BOSTON- Artificial intelligence is everywhere – in offices, homes, hospitals, and online stores — just ask your phone, and Siri or Alexa will agree. But as the artificial intelligence industry booms, millions of teenagers aren’t learning the skills they need to understand AI, shape its future, or thrive in the digital economy. One recent estimate found that fewer than 45 percent of high schools teach basic computer science classes.
The nonprofit organization AI4ALL is changing that by, as its website explains, opening “doors to artificial intelligence for emerging talent through education and mentorship.”
“We are addressing a diversity crisis in artificial intelligence,” Tess Posner, AI4ALL’s CEO says. “We believe that having diverse leaders across a variety of disciplines will help influence AI in a positive direction.”
That crisis is a drought. Last year, a research report from New York University points to a “diversity disaster” in the artificial intelligence workforce. Noting that “women comprise 15% of AI research staff at Facebook and just 10% at Google,” the report also adds:
“The diversity problem is not just about women. It’s about gender, race, and most fundamentally, about power. It affects how AI companies work, what products get built, who they are designed to serve, and who benefits from their development.”
One way to end the drought: Invite diverse students into the world of AI.
That’s what happened to Caleb Williams-Anderson, when he was a sophomore at Bergen County Technical High School in New Jersey. His guidance counselor sent out an email last February about AI4ALL’s Summer Program for students who belong to groups that have been historically excluded from the AI workforce, including women, people of color, and members of the LGBTQIA community.
“Hearing that the program was about coding sparked my interest because in my middle school they had coding day, but we were only doing basic things, and I always wanted to know more,” Williams-Anderson says.
So he applied, and in the middle of the pandemic, he spent three weeks in July of this year at AI4ALL’s virtual AI camp, out of nearby Princeton University. The result: he learned a lot more than coding.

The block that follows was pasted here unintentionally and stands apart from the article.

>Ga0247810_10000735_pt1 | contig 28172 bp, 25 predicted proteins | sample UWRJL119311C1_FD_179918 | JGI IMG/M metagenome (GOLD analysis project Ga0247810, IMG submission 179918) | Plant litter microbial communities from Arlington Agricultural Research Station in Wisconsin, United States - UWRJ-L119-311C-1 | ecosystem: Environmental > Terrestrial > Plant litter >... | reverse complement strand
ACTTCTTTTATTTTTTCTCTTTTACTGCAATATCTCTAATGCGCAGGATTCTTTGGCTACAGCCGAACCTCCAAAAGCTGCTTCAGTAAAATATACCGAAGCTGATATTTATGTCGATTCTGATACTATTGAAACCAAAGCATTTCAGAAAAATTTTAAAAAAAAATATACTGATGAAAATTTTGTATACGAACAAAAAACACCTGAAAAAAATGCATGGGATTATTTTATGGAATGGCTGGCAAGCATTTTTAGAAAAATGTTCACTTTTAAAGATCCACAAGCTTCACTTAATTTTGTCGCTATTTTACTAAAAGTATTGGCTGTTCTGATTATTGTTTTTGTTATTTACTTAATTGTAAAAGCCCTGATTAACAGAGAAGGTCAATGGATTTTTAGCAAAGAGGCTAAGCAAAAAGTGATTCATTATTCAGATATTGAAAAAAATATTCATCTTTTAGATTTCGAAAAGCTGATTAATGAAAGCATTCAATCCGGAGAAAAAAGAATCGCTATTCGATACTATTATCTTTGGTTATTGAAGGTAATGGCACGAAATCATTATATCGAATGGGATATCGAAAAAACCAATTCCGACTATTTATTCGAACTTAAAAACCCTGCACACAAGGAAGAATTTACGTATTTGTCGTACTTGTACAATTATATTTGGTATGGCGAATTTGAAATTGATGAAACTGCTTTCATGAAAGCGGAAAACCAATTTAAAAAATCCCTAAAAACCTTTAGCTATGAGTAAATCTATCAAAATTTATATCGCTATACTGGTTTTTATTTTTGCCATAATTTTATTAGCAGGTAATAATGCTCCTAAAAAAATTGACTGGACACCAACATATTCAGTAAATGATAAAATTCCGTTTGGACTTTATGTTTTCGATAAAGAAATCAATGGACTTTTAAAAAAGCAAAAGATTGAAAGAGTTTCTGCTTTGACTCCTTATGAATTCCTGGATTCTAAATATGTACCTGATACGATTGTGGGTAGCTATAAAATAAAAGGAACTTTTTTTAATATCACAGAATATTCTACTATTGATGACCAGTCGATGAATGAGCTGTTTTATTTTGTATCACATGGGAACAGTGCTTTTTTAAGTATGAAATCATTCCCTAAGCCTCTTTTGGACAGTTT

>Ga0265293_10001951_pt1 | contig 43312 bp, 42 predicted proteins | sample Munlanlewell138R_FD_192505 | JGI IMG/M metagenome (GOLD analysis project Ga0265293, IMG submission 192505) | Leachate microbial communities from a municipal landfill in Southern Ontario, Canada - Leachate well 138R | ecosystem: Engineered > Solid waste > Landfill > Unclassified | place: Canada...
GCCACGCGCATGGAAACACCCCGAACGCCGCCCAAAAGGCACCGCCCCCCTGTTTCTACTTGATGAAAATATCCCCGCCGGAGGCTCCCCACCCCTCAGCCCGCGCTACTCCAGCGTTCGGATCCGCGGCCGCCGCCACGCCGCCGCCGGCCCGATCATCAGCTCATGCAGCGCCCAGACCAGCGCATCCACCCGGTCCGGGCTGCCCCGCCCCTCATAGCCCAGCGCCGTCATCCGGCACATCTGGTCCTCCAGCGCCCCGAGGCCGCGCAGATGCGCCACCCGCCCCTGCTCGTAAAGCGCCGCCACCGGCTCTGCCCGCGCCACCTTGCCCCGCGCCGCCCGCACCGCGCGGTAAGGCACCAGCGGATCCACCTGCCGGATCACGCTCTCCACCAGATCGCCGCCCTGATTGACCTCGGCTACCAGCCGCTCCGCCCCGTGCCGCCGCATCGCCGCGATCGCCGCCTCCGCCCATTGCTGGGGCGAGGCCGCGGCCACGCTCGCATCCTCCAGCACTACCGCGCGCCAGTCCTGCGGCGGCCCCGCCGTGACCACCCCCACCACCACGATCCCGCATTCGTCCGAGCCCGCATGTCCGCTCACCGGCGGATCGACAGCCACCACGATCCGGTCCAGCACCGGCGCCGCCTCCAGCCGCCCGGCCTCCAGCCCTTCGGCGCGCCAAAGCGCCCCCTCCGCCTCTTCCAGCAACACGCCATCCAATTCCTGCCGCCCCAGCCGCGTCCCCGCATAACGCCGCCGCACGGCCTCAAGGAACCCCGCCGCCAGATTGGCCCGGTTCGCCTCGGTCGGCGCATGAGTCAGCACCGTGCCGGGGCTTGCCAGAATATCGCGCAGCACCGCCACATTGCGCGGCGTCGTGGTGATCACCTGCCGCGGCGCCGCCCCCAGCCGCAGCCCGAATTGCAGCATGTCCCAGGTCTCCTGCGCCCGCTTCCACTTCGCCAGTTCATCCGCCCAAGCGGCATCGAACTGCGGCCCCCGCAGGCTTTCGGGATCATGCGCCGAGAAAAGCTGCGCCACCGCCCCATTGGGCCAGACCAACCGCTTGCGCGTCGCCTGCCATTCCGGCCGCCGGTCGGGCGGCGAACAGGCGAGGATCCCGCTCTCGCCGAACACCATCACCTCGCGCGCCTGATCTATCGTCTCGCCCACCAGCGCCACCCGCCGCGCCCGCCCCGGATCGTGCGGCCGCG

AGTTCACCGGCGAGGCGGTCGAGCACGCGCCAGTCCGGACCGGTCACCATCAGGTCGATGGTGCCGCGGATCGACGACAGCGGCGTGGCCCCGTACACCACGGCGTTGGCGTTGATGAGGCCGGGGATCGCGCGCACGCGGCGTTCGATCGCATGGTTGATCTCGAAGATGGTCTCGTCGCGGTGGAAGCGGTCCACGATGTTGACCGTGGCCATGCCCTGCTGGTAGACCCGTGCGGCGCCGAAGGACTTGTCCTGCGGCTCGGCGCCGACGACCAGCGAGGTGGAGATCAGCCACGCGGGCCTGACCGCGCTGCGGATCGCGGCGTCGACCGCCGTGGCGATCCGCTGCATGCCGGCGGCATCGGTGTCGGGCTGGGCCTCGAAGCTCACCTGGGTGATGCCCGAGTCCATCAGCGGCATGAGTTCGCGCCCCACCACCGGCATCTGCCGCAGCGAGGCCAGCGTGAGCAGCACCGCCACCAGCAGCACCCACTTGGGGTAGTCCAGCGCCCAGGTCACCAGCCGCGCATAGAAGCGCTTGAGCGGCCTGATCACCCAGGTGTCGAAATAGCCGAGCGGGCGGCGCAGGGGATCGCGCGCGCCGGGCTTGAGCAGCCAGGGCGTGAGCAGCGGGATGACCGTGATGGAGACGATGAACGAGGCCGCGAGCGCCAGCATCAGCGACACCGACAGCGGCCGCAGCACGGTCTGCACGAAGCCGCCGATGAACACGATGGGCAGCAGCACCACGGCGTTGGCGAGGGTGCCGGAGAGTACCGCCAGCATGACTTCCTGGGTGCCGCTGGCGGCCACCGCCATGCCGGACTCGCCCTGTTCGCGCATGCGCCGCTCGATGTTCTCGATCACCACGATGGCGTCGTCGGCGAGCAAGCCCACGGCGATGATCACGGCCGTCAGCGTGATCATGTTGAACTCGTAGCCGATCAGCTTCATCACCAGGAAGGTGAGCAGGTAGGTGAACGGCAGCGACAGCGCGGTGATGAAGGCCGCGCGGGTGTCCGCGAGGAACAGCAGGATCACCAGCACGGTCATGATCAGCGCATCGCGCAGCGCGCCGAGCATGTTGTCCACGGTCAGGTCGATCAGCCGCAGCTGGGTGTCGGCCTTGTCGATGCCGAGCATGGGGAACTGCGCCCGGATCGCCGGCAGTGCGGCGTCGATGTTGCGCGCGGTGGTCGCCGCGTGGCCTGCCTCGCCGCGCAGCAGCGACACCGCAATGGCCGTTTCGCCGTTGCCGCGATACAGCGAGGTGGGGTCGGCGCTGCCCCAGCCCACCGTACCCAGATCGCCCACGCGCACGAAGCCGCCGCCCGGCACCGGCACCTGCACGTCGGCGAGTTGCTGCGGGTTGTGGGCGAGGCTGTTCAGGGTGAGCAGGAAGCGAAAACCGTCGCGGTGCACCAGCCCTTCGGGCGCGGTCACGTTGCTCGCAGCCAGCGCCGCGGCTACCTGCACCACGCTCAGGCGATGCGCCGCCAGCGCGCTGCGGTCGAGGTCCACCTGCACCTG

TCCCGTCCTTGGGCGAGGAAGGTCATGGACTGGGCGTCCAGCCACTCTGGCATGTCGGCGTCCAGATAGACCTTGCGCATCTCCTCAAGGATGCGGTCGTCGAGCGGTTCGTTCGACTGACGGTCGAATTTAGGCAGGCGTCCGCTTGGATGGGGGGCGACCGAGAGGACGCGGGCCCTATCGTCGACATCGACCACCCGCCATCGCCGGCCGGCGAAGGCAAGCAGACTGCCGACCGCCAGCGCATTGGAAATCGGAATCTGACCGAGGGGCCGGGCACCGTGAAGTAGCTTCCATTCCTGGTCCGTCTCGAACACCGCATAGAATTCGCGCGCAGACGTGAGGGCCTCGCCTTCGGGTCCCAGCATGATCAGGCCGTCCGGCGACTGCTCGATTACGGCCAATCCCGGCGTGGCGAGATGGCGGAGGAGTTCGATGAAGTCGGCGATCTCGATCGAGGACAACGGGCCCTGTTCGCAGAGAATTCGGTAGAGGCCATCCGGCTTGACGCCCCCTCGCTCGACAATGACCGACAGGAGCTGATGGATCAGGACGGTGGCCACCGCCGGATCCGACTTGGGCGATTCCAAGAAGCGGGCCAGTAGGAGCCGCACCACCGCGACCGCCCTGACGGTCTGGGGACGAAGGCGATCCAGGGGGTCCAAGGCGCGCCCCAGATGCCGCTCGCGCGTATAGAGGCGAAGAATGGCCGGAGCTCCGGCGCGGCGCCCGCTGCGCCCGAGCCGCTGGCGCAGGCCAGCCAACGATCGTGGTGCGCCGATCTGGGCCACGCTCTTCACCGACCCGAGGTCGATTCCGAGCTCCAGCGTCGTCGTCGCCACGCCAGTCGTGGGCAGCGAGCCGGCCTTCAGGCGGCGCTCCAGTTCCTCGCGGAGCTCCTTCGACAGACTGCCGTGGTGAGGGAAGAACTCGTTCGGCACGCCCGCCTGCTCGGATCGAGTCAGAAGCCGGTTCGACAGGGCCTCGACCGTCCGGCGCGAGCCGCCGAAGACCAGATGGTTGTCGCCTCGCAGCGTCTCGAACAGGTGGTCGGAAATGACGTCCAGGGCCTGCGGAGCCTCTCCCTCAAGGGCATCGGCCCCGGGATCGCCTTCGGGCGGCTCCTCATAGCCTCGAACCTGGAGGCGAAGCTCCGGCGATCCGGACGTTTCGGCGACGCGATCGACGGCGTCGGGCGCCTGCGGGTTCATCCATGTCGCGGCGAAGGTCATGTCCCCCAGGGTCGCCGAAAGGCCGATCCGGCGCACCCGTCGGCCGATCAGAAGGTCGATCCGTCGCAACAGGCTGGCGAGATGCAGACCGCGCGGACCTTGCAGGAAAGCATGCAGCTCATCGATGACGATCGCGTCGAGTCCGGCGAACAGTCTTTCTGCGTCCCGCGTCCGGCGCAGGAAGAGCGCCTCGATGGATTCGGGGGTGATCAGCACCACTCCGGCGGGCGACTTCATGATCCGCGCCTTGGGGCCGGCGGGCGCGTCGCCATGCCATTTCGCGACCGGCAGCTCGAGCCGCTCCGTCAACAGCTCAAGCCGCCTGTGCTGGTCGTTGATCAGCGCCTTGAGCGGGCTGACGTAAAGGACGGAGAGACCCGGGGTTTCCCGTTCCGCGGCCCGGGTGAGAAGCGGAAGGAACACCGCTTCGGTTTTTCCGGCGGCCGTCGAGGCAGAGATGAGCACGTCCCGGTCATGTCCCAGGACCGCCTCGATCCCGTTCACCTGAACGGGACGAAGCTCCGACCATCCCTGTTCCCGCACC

Mornings were spent listening to video lectures about the coding language Python and about how scientists teach computers to think. Next, teaching assistants who were Princeton students discussed the videos and answered questions from Williams-Anderson and the other program participants.
In the afternoons, students worked on projects using the AI skills they were learning.
“I was part of a genomics coding project,” Williams-Anderson says. “We used data from the 1000 Genomes Project,” a public catalogue of human genetic data, “to teach the computer how to link variations in people’s genetic code to the superpopulation and population they belong to. Our hope was to train the computer to see similarities among people, so that if we gave the computer a random person’s genetic code, the computer would be able to identify where the person was from.”
At the end of the day, students got to hear from AI professionals who explained how they used artificial intelligence in their work. “We covered all the major concepts that Python programmers need to know and that was really beneficial for me. And because of the guest lectures, I got the experience of academia. I got a feel for college life.”